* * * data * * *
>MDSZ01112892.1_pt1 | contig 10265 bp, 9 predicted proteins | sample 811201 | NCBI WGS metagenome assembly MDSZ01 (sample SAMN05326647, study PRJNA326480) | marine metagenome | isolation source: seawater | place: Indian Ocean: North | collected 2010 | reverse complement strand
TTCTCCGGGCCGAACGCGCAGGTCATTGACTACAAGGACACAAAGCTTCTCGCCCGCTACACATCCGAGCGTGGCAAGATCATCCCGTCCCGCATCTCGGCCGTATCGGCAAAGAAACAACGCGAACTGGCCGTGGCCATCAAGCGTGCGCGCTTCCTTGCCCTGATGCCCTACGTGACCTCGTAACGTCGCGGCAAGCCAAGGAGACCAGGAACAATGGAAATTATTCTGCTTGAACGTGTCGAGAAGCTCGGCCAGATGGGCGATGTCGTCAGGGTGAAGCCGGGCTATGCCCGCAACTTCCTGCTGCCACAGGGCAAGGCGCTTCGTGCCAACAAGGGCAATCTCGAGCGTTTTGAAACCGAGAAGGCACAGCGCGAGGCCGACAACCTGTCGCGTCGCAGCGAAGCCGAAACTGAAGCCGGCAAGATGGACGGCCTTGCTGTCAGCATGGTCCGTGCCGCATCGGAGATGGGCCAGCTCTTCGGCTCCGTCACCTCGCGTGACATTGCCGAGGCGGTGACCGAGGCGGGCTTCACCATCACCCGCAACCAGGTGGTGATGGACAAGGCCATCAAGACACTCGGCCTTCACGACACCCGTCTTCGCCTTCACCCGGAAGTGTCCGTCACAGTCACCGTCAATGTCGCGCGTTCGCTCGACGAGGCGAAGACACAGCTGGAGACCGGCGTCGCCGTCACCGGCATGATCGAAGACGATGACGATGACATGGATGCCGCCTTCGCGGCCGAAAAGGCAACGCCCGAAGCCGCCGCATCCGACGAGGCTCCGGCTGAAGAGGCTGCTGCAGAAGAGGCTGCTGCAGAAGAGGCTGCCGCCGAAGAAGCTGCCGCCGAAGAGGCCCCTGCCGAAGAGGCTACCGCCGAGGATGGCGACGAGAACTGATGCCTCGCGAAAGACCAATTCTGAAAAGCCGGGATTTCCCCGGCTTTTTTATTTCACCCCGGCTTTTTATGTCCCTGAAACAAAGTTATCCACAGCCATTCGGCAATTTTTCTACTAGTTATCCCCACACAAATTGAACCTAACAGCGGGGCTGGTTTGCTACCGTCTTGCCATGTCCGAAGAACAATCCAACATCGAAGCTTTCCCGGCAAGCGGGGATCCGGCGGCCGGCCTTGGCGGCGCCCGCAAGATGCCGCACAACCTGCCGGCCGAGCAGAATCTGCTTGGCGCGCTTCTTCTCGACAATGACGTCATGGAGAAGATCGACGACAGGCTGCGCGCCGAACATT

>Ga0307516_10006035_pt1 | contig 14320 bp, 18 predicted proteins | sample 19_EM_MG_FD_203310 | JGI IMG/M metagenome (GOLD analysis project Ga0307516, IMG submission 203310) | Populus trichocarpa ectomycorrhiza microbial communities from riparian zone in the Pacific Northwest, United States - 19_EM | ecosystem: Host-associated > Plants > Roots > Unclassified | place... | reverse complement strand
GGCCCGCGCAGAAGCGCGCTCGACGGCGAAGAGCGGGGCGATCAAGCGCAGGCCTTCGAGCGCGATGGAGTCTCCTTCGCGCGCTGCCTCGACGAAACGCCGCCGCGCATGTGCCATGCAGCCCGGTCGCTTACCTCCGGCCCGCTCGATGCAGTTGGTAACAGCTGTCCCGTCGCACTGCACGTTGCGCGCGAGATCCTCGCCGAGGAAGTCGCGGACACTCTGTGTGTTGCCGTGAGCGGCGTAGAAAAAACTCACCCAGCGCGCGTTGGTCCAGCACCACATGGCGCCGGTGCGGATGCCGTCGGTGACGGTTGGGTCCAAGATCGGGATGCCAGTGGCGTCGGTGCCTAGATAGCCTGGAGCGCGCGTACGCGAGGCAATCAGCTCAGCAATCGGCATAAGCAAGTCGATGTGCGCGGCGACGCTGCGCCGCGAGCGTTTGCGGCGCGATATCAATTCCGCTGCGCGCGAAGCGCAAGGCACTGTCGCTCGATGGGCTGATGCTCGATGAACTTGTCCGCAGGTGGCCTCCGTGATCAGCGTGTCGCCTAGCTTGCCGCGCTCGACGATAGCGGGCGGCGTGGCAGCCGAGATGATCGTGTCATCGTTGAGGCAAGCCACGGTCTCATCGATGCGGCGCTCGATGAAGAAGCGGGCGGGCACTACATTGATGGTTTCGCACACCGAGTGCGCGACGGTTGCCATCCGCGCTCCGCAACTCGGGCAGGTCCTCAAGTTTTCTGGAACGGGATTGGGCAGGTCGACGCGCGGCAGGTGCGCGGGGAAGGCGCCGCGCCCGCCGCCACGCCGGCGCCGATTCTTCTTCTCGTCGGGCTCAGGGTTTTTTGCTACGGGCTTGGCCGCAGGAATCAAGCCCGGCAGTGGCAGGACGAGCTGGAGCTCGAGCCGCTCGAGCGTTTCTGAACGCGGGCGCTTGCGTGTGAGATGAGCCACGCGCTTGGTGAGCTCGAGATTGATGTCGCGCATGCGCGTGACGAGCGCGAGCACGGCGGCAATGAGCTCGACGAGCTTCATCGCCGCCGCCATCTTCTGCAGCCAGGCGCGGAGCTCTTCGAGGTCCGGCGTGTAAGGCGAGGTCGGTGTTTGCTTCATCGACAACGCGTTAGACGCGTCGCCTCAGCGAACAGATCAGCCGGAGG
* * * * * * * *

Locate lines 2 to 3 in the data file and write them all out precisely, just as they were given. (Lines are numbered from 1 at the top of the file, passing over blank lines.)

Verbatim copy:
TTCTCCGGGCCGAACGCGCAGGTCATTGACTACAAGGACACAAAGCTTCTCGCCCGCTACACATCCGAGCGTGGCAAGATCATCCCGTCCCGCATCTCGGCCGTATCGGCAAAGAAACAACGCGAACTGGCCGTGGCCATCAAGCGTGCGCGCTTCCTTGCCCTGATGCCCTACGTGACCTCGTAACGTCGCGGCAAGCCAAGGAGACCAGGAACAATGGAAATTATTCTGCTTGAACGTGTCGAGAAGCTCGGCCAGATGGGCGATGTCGTCAGGGTGAAGCCGGGCTATGCCCGCAACTTCCTGCTGCCACAGGGCAAGGCGCTTCGTGCCAACAAGGGCAATCTCGAGCGTTTTGAAACCGAGAAGGCACAGCGCGAGGCCGACAACCTGTCGCGTCGCAGCGAAGCCGAAACTGAAGCCGGCAAGATGGACGGCCTTGCTGTCAGCATGGTCCGTGCCGCATCGGAGATGGGCCAGCTCTTCGGCTCCGTCACCTCGCGTGACATTGCCGAGGCGGTGACCGAGGCGGGCTTCACCATCACCCGCAACCAGGTGGTGATGGACAAGGCCATCAAGACACTCGGCCTTCACGACACCCGTCTTCGCCTTCACCCGGAAGTGTCCGTCACAGTCACCGTCAATGTCGCGCGTTCGCTCGACGAGGCGAAGACACAGCTGGAGACCGGCGTCGCCGTCACCGGCATGATCGAAGACGATGACGATGACATGGATGCCGCCTTCGCGGCCGAAAAGGCAACGCCCGAAGCCGCCGCATCCGACGAGGCTCCGGCTGAAGAGGCTGCTGCAGAAGAGGCTGCTGCAGAAGAGGCTGCCGCCGAAGAAGCTGCCGCCGAAGAGGCCCCTGCCGAAGAGGCTACCGCCGAGGATGGCGACGAGAACTGATGCCTCGCGAAAGACCAATTCTGAAAAGCCGGGATTTCCCCGGCTTTTTTATTTCACCCCGGCTTTTTATGTCCCTGAAACAAAGTTATCCACAGCCATTCGGCAATTTTTCTACTAGTTATCCCCACACAAATTGAACCTAACAGCGGGGCTGGTTTGCTACCGTCTTGCCATGTCCGAAGAACAATCCAACATCGAAGCTTTCCCGGCAAGCGGGGATCCGGCGGCCGGCCTTGGCGGCGCCCGCAAGATGCCGCACAACCTGCCGGCCGAGCAGAATCTGCTTGGCGCGCTTCTTCTCGACAATGACGTCATGGAGAAGATCGACGACAGGCTGCGCGCCGAACATT

>Ga0307516_10006035_pt1 | contig 14320 bp, 18 predicted proteins | sample 19_EM_MG_FD_203310 | JGI IMG/M metagenome (GOLD analysis project Ga0307516, IMG submission 203310) | Populus trichocarpa ectomycorrhiza microbial communities from riparian zone in the Pacific Northwest, United States - 19_EM | ecosystem: Host-associated > Plants > Roots > Unclassified | place... | reverse complement strand